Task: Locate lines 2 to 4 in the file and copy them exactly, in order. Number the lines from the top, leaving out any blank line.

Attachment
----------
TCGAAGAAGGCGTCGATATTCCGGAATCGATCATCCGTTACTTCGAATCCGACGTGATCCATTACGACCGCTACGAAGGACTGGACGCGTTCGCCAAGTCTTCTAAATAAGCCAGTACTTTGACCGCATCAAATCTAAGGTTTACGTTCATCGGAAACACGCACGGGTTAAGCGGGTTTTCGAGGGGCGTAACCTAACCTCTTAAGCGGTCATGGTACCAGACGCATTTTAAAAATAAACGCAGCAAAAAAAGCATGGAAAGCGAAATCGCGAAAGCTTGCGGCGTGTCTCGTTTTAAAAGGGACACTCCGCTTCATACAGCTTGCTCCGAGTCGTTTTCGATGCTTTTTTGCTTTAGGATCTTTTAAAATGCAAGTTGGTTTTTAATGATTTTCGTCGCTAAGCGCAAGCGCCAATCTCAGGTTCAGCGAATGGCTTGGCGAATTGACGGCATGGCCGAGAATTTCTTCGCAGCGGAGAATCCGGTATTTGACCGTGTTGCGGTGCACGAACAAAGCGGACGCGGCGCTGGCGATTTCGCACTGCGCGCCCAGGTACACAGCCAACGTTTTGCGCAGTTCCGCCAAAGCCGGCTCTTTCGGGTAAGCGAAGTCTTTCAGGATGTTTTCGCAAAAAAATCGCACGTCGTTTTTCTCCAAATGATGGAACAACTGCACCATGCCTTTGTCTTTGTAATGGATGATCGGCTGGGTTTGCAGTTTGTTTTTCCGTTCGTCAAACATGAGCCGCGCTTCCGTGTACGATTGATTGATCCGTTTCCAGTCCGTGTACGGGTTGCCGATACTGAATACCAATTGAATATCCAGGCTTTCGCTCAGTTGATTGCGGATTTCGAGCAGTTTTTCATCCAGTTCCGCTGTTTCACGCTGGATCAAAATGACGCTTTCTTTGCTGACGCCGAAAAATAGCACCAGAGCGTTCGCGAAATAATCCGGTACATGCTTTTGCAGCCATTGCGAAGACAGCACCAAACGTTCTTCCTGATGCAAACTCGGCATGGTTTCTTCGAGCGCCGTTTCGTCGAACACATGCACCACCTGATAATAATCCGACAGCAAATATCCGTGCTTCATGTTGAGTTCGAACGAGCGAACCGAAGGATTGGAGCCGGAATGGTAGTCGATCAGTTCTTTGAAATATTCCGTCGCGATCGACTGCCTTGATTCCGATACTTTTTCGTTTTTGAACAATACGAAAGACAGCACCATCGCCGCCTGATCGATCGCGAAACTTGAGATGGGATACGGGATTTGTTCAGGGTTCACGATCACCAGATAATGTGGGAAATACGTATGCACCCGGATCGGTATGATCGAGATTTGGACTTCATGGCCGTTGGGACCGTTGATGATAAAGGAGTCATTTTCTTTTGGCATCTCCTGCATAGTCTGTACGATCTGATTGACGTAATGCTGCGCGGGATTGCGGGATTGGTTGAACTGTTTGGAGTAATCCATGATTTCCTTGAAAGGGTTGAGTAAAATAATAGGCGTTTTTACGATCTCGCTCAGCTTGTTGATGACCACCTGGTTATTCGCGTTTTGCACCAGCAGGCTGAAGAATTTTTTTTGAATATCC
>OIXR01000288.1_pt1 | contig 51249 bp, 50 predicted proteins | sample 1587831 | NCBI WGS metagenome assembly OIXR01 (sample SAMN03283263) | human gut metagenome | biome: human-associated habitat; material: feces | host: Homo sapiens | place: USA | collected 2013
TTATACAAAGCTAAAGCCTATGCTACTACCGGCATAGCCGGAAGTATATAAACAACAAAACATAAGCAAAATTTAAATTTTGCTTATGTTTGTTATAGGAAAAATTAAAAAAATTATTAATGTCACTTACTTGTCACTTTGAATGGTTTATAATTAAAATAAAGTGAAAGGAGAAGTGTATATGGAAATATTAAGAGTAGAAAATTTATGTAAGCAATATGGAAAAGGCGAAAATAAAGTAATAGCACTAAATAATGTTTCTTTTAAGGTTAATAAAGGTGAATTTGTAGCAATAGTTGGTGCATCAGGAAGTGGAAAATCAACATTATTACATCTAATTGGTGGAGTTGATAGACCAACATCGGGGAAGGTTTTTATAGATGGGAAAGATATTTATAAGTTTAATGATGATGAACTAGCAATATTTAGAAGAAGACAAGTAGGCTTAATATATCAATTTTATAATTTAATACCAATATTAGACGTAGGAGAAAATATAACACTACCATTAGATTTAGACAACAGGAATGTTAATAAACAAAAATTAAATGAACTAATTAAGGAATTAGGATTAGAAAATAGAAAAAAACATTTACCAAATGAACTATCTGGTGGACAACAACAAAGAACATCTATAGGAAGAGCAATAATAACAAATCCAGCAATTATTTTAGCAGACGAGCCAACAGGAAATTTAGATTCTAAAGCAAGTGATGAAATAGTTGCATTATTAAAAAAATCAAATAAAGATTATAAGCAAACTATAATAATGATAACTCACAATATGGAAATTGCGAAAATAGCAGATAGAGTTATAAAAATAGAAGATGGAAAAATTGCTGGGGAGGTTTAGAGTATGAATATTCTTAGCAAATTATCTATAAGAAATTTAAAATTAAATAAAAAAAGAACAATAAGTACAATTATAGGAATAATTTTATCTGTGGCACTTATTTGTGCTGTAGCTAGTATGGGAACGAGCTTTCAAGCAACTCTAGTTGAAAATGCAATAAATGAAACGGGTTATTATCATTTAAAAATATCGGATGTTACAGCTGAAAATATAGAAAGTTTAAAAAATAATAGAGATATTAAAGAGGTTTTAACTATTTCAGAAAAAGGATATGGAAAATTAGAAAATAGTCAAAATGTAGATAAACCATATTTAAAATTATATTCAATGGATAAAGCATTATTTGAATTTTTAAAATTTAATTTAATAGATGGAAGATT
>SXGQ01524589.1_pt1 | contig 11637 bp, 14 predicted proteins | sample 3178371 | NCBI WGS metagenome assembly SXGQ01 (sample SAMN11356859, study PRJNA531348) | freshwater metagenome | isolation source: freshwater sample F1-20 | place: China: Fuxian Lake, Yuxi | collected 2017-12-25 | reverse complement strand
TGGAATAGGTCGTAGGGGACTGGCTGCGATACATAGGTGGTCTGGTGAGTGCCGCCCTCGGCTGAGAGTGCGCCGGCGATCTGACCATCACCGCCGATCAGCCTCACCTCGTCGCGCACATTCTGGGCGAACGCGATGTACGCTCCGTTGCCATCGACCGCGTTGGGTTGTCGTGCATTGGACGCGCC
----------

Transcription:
>OIXR01000288.1_pt1 | contig 51249 bp, 50 predicted proteins | sample 1587831 | NCBI WGS metagenome assembly OIXR01 (sample SAMN03283263) | human gut metagenome | biome: human-associated habitat; material: feces | host: Homo sapiens | place: USA | collected 2013
TTATACAAAGCTAAAGCCTATGCTACTACCGGCATAGCCGGAAGTATATAAACAACAAAACATAAGCAAAATTTAAATTTTGCTTATGTTTGTTATAGGAAAAATTAAAAAAATTATTAATGTCACTTACTTGTCACTTTGAATGGTTTATAATTAAAATAAAGTGAAAGGAGAAGTGTATATGGAAATATTAAGAGTAGAAAATTTATGTAAGCAATATGGAAAAGGCGAAAATAAAGTAATAGCACTAAATAATGTTTCTTTTAAGGTTAATAAAGGTGAATTTGTAGCAATAGTTGGTGCATCAGGAAGTGGAAAATCAACATTATTACATCTAATTGGTGGAGTTGATAGACCAACATCGGGGAAGGTTTTTATAGATGGGAAAGATATTTATAAGTTTAATGATGATGAACTAGCAATATTTAGAAGAAGACAAGTAGGCTTAATATATCAATTTTATAATTTAATACCAATATTAGACGTAGGAGAAAATATAACACTACCATTAGATTTAGACAACAGGAATGTTAATAAACAAAAATTAAATGAACTAATTAAGGAATTAGGATTAGAAAATAGAAAAAAACATTTACCAAATGAACTATCTGGTGGACAACAACAAAGAACATCTATAGGAAGAGCAATAATAACAAATCCAGCAATTATTTTAGCAGACGAGCCAACAGGAAATTTAGATTCTAAAGCAAGTGATGAAATAGTTGCATTATTAAAAAAATCAAATAAAGATTATAAGCAAACTATAATAATGATAACTCACAATATGGAAATTGCGAAAATAGCAGATAGAGTTATAAAAATAGAAGATGGAAAAATTGCTGGGGAGGTTTAGAGTATGAATATTCTTAGCAAATTATCTATAAGAAATTTAAAATTAAATAAAAAAAGAACAATAAGTACAATTATAGGAATAATTTTATCTGTGGCACTTATTTGTGCTGTAGCTAGTATGGGAACGAGCTTTCAAGCAACTCTAGTTGAAAATGCAATAAATGAAACGGGTTATTATCATTTAAAAATATCGGATGTTACAGCTGAAAATATAGAAAGTTTAAAAAATAATAGAGATATTAAAGAGGTTTTAACTATTTCAGAAAAAGGATATGGAAAATTAGAAAATAGTCAAAATGTAGATAAACCATATTTAAAATTATATTCAATGGATAAAGCATTATTTGAATTTTTAAAATTTAATTTAATAGATGGAAGATT
>SXGQ01524589.1_pt1 | contig 11637 bp, 14 predicted proteins | sample 3178371 | NCBI WGS metagenome assembly SXGQ01 (sample SAMN11356859, study PRJNA531348) | freshwater metagenome | isolation source: freshwater sample F1-20 | place: China: Fuxian Lake, Yuxi | collected 2017-12-25 | reverse complement strand